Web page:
Illinois Set To Legalize Same-Sex Marriages; Employers Must Take Numerous Steps To Comply With The Law By June 2014

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On November 20, 2013, Illinois Governor Pat Quinn will sign the Religious Freedom and Marriage Fairness Act, which the Illinois General Assembly passed last week and which will make Illinois either the 15th or 16th state to legalize same-sex marriage. Hawaii's legislature is expected to pass a same-sex marriage law as soon as today and, if it passes, it will likely be signed into law by its governor before the date that Governor Quinn is scheduled to sign Illinois' same-sex marriage law. Illinois' same-sex marriage law will go into effect in June 2014 and will affect employers in several significant respects. First, same-sex spouses in Illinois will have the same legal rights to employee benefits as opposite-sex spouses, including with respect to health insurance coverage, COBRA benefits, etc. In July, we outlined specific steps that employers and their benefit plan administrators will need to take in states that recognize same-sex marriage as a result of the U.S. Supreme Court holding that the federal Defense of Marriage Act was partially unconstitutional.  Those steps will also apply to Illinois employers once this new law goes into effect. At this point, the primary step that employers will need to take will be to review and revise any benefit plan documents which define the term "spouse" so that a same-sex spouse is eligible for equal coverage. Second, same-sex spouses in Illinois must be treated as married for federal and state tax purposes, regardless of where they reside after their marriage, as explained here in September. This means employers may need to modify their payroll practices to stop imputing income for Illinois state tax purposes to an employee with a same-sex spouse. Third, same-sex spouses in Illinois will also be entitled to take leaves of absence under the Family and Medical Leave Act, the Illinois Family Military Leave Act and the Illinois Victims' Economic Security and Safety Act. Similarly, employers will need to update handbooks and policies so that same-sex spouses have the same rights as opposite-sex spouses to bereavement leave, other types of leaves of absences, and any other type of policy or employee benefit. Finally, the Illinois Human Rights Act already prohibits discrimination and harassment based on marital status and sexual orientation, and therefore, employers may not harass or discriminate against employees in same-sex marriages.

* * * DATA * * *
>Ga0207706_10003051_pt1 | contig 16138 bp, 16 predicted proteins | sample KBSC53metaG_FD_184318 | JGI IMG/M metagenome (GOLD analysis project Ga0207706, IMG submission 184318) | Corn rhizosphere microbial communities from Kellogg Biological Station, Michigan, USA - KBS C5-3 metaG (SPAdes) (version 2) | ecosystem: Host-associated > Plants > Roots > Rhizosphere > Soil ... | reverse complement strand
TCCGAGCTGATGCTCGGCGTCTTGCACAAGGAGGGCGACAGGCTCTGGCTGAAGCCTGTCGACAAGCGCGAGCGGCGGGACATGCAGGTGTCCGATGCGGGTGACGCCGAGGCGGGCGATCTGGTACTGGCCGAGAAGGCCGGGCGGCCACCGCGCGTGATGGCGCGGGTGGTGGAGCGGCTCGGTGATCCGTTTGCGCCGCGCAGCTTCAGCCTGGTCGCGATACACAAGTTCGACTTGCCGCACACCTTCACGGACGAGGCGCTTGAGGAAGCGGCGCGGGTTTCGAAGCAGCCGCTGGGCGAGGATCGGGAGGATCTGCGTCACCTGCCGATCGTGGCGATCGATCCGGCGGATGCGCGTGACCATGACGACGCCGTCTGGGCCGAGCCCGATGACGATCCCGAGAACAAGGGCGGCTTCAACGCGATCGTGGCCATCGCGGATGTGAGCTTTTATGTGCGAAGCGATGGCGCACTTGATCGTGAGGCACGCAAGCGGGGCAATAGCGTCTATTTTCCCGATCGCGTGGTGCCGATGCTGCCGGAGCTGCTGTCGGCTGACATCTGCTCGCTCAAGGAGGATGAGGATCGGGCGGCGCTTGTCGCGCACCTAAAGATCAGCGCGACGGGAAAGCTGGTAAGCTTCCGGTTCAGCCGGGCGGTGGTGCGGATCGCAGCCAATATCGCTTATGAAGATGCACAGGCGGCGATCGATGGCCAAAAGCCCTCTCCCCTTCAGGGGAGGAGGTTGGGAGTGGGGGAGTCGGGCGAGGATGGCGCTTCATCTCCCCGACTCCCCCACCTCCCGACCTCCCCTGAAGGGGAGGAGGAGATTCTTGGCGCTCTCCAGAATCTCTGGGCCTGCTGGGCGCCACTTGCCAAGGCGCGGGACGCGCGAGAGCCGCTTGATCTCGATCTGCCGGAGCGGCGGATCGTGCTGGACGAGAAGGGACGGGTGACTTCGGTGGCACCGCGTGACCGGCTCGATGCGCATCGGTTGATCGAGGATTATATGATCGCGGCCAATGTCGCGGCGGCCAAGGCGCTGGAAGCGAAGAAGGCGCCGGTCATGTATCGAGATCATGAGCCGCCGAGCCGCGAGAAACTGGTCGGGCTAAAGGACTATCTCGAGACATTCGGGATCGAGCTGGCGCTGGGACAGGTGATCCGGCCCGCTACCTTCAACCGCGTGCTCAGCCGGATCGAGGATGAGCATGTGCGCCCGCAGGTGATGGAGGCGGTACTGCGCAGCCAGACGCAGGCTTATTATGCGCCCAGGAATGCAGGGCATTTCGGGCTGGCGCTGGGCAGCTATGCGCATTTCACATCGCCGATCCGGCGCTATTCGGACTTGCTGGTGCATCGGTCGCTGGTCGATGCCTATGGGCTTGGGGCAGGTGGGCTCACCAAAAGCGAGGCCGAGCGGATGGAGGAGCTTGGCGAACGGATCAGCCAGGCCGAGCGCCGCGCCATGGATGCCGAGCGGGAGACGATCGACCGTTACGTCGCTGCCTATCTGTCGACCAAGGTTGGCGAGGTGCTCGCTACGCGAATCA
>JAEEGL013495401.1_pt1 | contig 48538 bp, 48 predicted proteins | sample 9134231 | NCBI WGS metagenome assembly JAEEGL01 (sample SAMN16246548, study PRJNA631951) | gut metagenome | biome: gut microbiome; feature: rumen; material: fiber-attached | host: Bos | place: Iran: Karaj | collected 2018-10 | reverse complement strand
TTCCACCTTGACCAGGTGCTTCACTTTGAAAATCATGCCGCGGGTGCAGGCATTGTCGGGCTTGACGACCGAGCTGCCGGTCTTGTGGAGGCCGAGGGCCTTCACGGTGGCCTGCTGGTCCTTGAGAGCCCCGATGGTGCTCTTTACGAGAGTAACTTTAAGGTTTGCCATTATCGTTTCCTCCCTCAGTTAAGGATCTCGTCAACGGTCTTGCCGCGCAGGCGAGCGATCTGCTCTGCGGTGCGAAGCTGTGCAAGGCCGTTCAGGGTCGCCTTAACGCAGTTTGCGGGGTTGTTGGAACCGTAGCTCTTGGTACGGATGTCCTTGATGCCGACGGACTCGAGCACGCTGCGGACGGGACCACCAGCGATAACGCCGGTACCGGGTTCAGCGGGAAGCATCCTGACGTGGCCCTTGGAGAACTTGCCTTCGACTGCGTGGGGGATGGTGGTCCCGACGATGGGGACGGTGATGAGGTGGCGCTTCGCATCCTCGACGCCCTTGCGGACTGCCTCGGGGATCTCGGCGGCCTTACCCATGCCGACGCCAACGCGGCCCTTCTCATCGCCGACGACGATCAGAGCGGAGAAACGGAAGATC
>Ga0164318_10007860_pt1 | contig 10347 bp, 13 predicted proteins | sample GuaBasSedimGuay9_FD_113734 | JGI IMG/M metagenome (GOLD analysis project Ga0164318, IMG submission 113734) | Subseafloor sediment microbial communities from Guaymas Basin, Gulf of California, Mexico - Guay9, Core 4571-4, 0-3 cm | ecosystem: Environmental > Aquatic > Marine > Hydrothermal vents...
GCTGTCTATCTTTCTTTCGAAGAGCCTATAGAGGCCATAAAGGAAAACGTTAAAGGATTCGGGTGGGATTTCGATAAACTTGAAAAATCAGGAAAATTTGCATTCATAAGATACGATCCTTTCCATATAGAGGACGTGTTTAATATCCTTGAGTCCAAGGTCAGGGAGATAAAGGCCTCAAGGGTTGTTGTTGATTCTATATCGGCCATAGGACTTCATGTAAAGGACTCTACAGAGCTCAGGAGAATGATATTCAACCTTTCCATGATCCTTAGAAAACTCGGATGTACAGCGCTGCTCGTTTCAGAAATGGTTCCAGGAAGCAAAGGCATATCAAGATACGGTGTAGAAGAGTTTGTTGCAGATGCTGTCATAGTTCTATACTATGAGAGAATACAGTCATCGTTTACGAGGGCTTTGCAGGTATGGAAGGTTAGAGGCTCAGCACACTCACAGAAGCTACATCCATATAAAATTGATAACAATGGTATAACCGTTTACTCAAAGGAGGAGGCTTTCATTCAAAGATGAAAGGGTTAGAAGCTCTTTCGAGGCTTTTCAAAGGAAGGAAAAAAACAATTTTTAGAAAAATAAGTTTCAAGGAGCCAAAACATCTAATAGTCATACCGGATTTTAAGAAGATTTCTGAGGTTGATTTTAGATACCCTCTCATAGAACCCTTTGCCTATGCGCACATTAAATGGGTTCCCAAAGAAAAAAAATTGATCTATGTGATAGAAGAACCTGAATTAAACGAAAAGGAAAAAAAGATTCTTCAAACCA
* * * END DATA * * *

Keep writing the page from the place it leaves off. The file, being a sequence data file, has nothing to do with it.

DISCLAIMER: Because of the generality of this update, the information provided herein may not be applicable in all situations and should not be acted upon without specific legal advice based on particular situations.

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